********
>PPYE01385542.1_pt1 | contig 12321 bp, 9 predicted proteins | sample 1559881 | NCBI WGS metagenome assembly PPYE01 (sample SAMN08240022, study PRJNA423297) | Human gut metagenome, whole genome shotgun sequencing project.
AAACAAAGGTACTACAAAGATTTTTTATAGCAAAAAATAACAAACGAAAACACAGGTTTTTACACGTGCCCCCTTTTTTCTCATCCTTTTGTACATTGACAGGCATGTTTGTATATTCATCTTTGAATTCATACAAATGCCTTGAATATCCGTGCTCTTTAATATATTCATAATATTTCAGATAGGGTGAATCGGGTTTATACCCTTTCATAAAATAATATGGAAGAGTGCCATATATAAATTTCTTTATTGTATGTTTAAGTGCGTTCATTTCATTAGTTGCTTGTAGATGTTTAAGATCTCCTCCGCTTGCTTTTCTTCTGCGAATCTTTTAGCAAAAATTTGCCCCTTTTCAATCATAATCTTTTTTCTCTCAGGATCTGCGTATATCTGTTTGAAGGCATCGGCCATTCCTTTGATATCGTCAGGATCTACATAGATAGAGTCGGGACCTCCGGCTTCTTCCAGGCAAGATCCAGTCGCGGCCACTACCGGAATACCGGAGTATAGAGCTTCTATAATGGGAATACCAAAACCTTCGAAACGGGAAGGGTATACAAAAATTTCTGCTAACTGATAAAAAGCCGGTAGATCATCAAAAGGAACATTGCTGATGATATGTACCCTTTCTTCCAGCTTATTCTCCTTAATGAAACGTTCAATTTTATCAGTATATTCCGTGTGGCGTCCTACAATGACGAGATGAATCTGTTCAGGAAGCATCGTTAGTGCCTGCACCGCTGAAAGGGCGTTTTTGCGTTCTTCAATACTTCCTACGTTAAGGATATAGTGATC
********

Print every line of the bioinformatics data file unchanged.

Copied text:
>PPYE01385542.1_pt1 | contig 12321 bp, 9 predicted proteins | sample 1559881 | NCBI WGS metagenome assembly PPYE01 (sample SAMN08240022, study PRJNA423297) | Human gut metagenome, whole genome shotgun sequencing project.
AAACAAAGGTACTACAAAGATTTTTTATAGCAAAAAATAACAAACGAAAACACAGGTTTTTACACGTGCCCCCTTTTTTCTCATCCTTTTGTACATTGACAGGCATGTTTGTATATTCATCTTTGAATTCATACAAATGCCTTGAATATCCGTGCTCTTTAATATATTCATAATATTTCAGATAGGGTGAATCGGGTTTATACCCTTTCATAAAATAATATGGAAGAGTGCCATATATAAATTTCTTTATTGTATGTTTAAGTGCGTTCATTTCATTAGTTGCTTGTAGATGTTTAAGATCTCCTCCGCTTGCTTTTCTTCTGCGAATCTTTTAGCAAAAATTTGCCCCTTTTCAATCATAATCTTTTTTCTCTCAGGATCTGCGTATATCTGTTTGAAGGCATCGGCCATTCCTTTGATATCGTCAGGATCTACATAGATAGAGTCGGGACCTCCGGCTTCTTCCAGGCAAGATCCAGTCGCGGCCACTACCGGAATACCGGAGTATAGAGCTTCTATAATGGGAATACCAAAACCTTCGAAACGGGAAGGGTATACAAAAATTTCTGCTAACTGATAAAAAGCCGGTAGATCATCAAAAGGAACATTGCTGATGATATGTACCCTTTCTTCCAGCTTATTCTCCTTAATGAAACGTTCAATTTTATCAGTATATTCCGTGTGGCGTCCTACAATGACGAGATGAATCTGTTCAGGAAGCATCGTTAGTGCCTGCACCGCTGAAAGGGCGTTTTTGCGTTCTTCAATACTTCCTACGTTAAGGATATAGTGATC